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    Hope I'm not derailing here or posting in the wrong place but I was hoping you ladies could help? I'm trailing making a rainbow layer cake for DS's first birthday and a did two layers today. But I got what looks to be air bubbles in the underside of the cake. Is this from too high a heat or because I did smooth the batter around enough in the cake mould. I used a silicon bake mould if that makes any difference. The only reason I'm worried because it will look crappy when the cake is cut into.
    ImageUploadedByThe Bub Hub1426549986.899443.jpg

    As you can see the air pockets are quite deep. Any advice?

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    Quote Originally Posted by HeavenBlue View Post
    Hope I'm not derailing here or posting in the wrong place but I was hoping you ladies could help? I'm trailing making a rainbow layer cake for DS's first birthday and a did two layers today. But I got what looks to be air bubbles in the underside of the cake. Is this from too high a heat or because I did smooth the batter around enough in the cake mould. I used a silicon bake mould if that makes any difference. The only reason I'm worried because it will look crappy when the cake is cut into.
    Attachment 68332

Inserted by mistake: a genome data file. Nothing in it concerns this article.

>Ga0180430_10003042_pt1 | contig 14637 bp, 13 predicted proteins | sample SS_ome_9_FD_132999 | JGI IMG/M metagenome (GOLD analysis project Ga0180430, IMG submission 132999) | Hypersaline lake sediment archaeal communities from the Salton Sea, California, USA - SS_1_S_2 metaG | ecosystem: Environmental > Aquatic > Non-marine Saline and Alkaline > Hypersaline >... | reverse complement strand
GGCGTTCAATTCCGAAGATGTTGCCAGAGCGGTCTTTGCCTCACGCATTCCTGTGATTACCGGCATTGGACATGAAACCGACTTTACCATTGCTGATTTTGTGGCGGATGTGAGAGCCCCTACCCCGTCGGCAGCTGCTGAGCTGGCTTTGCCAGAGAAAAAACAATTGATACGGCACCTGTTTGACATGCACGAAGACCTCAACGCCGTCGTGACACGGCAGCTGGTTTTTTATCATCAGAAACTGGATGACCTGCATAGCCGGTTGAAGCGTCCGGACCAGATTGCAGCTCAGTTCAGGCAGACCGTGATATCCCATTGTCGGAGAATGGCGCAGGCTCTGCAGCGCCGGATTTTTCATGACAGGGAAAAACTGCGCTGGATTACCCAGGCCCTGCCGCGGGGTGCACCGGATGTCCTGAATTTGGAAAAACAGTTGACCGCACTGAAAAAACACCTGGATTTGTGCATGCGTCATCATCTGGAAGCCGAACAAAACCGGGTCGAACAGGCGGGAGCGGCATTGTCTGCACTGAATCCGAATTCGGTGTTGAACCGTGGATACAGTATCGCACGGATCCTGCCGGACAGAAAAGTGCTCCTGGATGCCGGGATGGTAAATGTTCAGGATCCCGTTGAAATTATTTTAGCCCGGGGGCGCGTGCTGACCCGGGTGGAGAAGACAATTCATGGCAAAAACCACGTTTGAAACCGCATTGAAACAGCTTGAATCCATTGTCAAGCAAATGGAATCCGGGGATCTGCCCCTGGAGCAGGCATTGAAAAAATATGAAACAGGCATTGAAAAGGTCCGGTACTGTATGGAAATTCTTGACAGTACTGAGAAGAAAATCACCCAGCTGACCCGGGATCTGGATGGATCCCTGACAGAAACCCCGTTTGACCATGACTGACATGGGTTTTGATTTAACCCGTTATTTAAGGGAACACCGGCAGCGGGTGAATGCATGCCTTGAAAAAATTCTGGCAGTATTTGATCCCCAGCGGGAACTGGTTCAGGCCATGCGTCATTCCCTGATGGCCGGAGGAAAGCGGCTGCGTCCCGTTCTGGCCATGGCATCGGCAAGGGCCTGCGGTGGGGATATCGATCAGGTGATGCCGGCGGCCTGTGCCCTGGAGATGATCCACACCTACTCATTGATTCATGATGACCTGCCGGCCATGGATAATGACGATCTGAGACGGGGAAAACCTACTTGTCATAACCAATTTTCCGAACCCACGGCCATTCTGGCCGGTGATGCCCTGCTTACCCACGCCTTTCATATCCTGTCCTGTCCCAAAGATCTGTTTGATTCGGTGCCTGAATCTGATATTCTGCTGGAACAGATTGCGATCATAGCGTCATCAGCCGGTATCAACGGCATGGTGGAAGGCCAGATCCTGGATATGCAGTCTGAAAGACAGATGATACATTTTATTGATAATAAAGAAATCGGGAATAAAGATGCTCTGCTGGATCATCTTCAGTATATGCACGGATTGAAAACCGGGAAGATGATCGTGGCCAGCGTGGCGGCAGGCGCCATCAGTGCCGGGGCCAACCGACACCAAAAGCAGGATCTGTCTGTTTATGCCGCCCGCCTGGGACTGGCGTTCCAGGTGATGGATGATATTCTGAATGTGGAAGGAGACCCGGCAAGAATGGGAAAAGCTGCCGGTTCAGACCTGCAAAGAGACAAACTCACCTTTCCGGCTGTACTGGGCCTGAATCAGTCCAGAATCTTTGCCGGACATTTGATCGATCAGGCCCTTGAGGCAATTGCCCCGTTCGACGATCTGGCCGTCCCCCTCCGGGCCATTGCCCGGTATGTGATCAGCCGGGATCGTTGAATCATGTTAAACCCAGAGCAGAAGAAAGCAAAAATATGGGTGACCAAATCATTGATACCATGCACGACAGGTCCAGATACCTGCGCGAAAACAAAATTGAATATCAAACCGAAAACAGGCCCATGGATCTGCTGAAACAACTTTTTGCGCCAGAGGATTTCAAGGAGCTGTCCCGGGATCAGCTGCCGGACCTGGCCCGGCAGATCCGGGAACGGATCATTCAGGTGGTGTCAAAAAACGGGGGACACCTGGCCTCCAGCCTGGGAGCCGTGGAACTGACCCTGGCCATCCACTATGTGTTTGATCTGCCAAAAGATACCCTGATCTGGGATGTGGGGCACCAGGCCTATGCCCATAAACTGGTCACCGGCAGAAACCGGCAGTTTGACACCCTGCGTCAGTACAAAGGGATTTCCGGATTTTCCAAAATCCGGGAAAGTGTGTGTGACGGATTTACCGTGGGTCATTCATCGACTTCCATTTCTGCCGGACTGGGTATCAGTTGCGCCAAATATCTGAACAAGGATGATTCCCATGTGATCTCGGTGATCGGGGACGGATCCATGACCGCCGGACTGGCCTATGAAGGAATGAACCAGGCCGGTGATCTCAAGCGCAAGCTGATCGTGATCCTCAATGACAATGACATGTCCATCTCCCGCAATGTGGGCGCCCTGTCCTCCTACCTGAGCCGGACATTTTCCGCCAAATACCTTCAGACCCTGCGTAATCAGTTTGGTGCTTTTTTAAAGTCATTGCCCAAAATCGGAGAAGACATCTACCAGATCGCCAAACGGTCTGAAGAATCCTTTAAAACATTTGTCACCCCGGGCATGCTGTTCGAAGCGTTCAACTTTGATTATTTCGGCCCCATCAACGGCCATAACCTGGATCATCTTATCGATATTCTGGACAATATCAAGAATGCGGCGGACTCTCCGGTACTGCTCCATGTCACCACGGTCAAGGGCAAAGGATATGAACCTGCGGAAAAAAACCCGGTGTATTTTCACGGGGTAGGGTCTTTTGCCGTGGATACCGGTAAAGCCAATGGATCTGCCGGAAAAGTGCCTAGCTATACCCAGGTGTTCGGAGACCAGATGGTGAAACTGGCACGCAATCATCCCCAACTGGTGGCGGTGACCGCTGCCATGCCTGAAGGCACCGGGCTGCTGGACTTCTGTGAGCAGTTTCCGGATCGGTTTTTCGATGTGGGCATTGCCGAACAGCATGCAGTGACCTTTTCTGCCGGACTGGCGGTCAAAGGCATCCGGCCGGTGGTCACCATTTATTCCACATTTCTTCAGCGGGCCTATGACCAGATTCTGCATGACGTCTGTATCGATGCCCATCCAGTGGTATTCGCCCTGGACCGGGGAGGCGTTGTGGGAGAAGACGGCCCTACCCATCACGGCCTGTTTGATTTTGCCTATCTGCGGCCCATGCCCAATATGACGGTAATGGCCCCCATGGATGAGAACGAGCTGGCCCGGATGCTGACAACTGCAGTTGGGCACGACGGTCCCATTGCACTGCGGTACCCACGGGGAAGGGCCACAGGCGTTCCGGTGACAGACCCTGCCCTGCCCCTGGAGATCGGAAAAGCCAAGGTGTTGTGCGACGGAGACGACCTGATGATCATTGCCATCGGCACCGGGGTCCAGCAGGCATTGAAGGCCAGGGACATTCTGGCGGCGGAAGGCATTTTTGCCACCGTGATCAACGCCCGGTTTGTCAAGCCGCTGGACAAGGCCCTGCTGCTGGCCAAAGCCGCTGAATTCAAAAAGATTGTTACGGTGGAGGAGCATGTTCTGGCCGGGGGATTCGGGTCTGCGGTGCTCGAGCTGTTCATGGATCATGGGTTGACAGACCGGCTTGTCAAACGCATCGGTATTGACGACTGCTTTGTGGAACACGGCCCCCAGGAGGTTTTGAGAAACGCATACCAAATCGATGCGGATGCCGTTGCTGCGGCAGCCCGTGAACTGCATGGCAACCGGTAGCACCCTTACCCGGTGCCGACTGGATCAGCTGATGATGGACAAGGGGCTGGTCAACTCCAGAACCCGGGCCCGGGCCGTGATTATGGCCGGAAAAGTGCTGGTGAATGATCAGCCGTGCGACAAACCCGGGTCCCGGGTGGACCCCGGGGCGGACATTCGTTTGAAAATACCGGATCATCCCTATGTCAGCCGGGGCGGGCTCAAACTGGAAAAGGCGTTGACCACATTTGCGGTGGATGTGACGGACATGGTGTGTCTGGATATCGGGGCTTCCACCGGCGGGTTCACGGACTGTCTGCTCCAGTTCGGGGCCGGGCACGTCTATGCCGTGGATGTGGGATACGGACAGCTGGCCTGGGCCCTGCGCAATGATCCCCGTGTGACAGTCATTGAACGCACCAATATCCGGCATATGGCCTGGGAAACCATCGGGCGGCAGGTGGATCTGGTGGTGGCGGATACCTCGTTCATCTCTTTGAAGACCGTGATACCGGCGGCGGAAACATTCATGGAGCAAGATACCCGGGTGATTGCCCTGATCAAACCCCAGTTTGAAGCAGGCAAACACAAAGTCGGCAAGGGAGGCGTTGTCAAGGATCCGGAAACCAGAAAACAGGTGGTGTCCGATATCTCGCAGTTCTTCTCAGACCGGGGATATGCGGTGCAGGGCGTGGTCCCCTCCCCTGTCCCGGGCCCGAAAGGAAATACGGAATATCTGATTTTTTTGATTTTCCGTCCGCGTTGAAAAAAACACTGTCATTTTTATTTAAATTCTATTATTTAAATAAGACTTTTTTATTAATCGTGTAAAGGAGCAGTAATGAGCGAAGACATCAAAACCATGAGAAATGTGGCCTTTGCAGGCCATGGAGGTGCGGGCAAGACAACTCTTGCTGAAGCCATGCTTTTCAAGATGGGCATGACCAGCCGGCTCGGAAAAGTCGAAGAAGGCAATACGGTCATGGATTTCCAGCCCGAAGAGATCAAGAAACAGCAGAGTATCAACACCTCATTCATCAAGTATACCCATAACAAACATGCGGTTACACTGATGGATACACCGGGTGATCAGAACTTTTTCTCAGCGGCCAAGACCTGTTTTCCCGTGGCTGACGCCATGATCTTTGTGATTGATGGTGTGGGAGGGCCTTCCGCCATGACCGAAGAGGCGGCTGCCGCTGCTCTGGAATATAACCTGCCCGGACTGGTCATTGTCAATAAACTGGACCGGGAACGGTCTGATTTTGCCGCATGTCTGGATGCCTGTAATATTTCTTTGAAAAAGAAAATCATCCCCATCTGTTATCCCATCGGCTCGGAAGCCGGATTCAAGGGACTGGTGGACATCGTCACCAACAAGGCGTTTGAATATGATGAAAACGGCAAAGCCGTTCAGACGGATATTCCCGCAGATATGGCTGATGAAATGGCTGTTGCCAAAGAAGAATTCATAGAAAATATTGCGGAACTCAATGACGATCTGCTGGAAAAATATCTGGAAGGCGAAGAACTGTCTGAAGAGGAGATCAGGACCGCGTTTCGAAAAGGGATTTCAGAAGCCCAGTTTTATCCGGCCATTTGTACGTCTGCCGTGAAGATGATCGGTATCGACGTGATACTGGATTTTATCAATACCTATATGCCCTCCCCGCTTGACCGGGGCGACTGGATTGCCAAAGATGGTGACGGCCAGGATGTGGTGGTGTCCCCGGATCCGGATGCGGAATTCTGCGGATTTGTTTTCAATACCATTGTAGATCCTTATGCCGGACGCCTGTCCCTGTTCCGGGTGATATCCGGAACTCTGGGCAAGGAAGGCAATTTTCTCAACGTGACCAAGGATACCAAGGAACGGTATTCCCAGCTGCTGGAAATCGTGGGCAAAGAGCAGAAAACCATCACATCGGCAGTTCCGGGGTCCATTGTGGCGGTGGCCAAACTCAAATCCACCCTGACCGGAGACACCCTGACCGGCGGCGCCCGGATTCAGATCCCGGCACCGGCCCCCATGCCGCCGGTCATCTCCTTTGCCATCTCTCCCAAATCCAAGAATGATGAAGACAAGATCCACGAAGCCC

As you can see the air pockets are quite deep. Any advice?
    I haven't had this before...did you over mix the batter? I always bang my cakes on the bench before putting in the oven to try and get rid of any air.

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    Default Show off your cakes! I'll show you mine

    No I didn't because I put it in silicone and it's a half cake as I was making multi coloured layers.

    ETA- I didn't over mix, I'm pretty sure and the other half didn't do this. Hmmm

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    Default Show off your cakes! I'll show you mine

    The cake looks like it is a fairly firm type of cake ? (White mud/butter cake Or the like?)
    Sometimes cakes will get these air bubbles if the mix is a little stiff (heavy fruit cakes are prone to this for example). With these types of cakes it does help to lightly tap the filled cake tin just prior to baking to get rid of the air bubbles. To do this you just hold the tin approx 10cm above a bench top and drop it gently.

    You may find the other layer didn't do it if it had some extra liquid (colour?) added which would have made the mix just slightly thinner as a result.

    When you layer your cake (presumably with icing or cream) this will 'fill' these holes and you won't even notice them...

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    This was a butter cake, not overly thick. This layer was yellow (photo doesn't really show that too well) and the other layer I did was pink. Will just try tapping it out when I make the birthday cake. Thanks ladies

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    ImageUploadedByThe Bub Hub1433599269.246226.jpg

    Christening cake for my Babygirl... It's ombre with the cake inside & icing on the outside ;-)

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    Last night was my 31st.
    My best friend made me my cake. I haven't had one since my 1st bday. So she made an effort to make me the sillyest/awesome cake ever.


 

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